5409 Maryland Way Suite 210
Brentwood, TN 37027
4141 Ringgold Road PO Box 9373
Chattanooga, TN 37412
7584 Barnett Way
Powell, TN 37849
Sherman Jr, Phillip D.D.S.
6209 Poplar Ave # 220
Memphis, TN, 38119-4712
Balaban, Frank S D.D.S.
8029 Ray Mears Blvd
Knoxville, TN, 37919-2707
Himel, Van T D.D.S.
910 Madison Ave # 608
Memphis, TN, 38103-3492
1050 Glenbrook Way # 350
Hendersonville, TN, 37075-1250
Every science has its beginnings in myth and folklore. Early dental practices, in particular, are deeply tied to the mysticism surrounding the teeth and tongue. Because the mouth is the center of speech and nourishment, diverse cultures treat dental events in their lives with respect.
There is a universal human belief that teeth confer power. These remedies and practices were intended to cultivate that power-by keeping teeth for a lifetime. The same spirit-much refined-motivates modern dentistry.
For relief, boil earthworms in oil and pour into the ear on the side where there is pain (Pliny, 77 AD).
Pour juice of onions by drops into the mouth, bite a piece of wood struck by lightning (ibid.).
Put tobacco in the armpit; hold a heated root of a birch on the cheek; or hold a small frog against the cheek or lick a toad's abdomen (Norwegian folklore).
Lay roasted parings of turnips, as hot as they may be, behind the ear; keep the feet in warm water, and rub them well with bran, just before bedtime (John Wesley, 1747).
"Round the tooth to be drawn, he fastened a strong piece of catgut; to its other end he affixed a bullet. Then he charged a pistol with this bullet and a full measure of powder. The firing performed a speedy and effectual removal of the offending tooth" (Dr. Monsey, 1788).
In the US and Europe, the blacksmith did extractions, presumably because they had the "proper tools."
"If one had a tooth extracted, it must be burned, because, if a dog got it and swallowed it, one would have a dog's tooth come in its place" (Dr. Holmes, 1862).
To clean the teeth, rub them with the ashes of burnt bread (Poor Will's Almanack, 1780).
To stable and steadfast the teeth, and to keep the gummes in good case, it shall be very good every day in the morning to wash well the mouth with red wine (London, 1598).
In parts of England, the superstition persists: one prevents a toothache by "clothing one's right leg prior to the left" (G.P. Foley, 1972).
To make the teeth of children grow hastily, take the brain of a hen and rub the gums therewith. It shall make them grow without any sorrow or diseases or aching (London, 1934).
Roast the brains of a rabbit and rub a small amount on the gums (US, 1942).
The times are trying enough without having to worry about a visit to the dentist. There is much talk about the transmission of disease in any given medical environment. Well, we're here to say dentistry in our practice still is a safe and healthful experience. And it's not just a matter of trust.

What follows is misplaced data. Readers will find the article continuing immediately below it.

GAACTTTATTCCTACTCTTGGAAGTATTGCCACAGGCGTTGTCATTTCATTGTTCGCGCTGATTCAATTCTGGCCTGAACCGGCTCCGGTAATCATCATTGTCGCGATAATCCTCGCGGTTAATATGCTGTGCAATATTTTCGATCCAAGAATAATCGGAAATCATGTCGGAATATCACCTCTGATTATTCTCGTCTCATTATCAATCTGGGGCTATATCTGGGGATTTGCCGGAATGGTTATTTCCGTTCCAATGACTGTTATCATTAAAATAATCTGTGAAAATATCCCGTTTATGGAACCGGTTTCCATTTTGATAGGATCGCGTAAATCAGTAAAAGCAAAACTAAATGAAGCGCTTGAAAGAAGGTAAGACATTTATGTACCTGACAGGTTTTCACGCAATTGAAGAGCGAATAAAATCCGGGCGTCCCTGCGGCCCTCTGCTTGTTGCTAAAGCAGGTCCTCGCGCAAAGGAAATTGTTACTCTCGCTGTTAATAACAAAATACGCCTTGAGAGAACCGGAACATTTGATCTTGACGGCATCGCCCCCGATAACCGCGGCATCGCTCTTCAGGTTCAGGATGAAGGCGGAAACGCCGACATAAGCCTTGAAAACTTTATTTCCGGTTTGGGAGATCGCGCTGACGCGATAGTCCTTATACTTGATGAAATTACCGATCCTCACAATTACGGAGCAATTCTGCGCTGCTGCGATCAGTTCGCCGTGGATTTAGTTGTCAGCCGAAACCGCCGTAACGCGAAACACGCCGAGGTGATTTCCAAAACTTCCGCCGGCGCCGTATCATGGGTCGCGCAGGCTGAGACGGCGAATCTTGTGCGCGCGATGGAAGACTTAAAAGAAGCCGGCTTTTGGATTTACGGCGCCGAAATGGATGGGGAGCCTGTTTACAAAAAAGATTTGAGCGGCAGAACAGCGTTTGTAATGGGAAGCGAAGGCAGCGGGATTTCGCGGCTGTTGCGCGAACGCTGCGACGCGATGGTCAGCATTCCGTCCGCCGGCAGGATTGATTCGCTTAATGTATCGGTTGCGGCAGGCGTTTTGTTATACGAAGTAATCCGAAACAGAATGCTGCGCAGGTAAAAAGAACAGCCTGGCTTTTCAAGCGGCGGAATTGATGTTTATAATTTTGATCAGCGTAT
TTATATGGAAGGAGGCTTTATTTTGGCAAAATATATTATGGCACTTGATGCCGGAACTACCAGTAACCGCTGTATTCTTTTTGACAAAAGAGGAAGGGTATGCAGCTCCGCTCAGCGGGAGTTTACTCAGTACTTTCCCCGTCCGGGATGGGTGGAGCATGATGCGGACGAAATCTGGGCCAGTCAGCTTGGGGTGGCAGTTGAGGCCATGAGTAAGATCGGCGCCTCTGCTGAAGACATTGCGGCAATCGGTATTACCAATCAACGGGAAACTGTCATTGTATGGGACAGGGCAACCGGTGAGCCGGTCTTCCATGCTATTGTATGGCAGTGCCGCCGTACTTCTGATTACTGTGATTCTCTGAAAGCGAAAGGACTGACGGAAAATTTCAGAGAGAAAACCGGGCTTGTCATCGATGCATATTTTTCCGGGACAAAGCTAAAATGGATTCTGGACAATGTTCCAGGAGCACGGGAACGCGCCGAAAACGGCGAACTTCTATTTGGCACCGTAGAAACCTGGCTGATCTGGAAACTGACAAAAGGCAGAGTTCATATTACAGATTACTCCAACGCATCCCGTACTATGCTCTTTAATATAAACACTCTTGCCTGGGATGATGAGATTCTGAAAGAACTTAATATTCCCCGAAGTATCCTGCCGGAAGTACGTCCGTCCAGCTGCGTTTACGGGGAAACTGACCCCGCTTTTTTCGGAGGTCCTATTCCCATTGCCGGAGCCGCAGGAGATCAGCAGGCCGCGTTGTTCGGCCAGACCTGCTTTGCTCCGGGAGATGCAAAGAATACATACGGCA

It took the AIDS epidemic to bring it to the public eye. But we've been guarding against it at our dental office since the day we opened our doors.
I'm talking about communicable disease. AIDS is the one you hear most about, but there are others. A quiet new killer (HCV, hepatitis C virus) currently infects about four million Americans who will never be able to rid themselves of it. Here at the office we're also aware that hepatitis B, tuberculosis, influenza-even the common cold-are communicable. The good news is that the same strict standards of asepsis (cleanliness) we use against one disease also defend us against all the others.
You may not be aware of all we do to ensure your protection from cross-communicated viruses during your dental care. In fact, it's a large part of our day, and we're committed to the task.
We use disposable items wherever we can. Every surface in the operatory is secured against airborne bacteria with physical barriers. Our sterilization procedures are complex, monitored by an outside agency, and, not incidentally, much more than OSHA, the American Dental Association, the Centers for Disease Control, and local agencies require.
Metal instruments are cleansed in an ultrasonic bath before autoclaving in chemical pressurized heat. Hand pieces, for instance (you know them as drills), take an hour's preparation-heat-treated then cooled-for each patient. We disinfect everything in sight.
All this costs, but it's worth it.
We wouldn't be here if we didn't care about you, your health, and your good looks. We want you to feel comfortable, all the time. Please ask about our sterilization program and we'll be more than happy to show you what we're doing.
You know we care about open communication in our dental office. This letter is another way we hope to show it.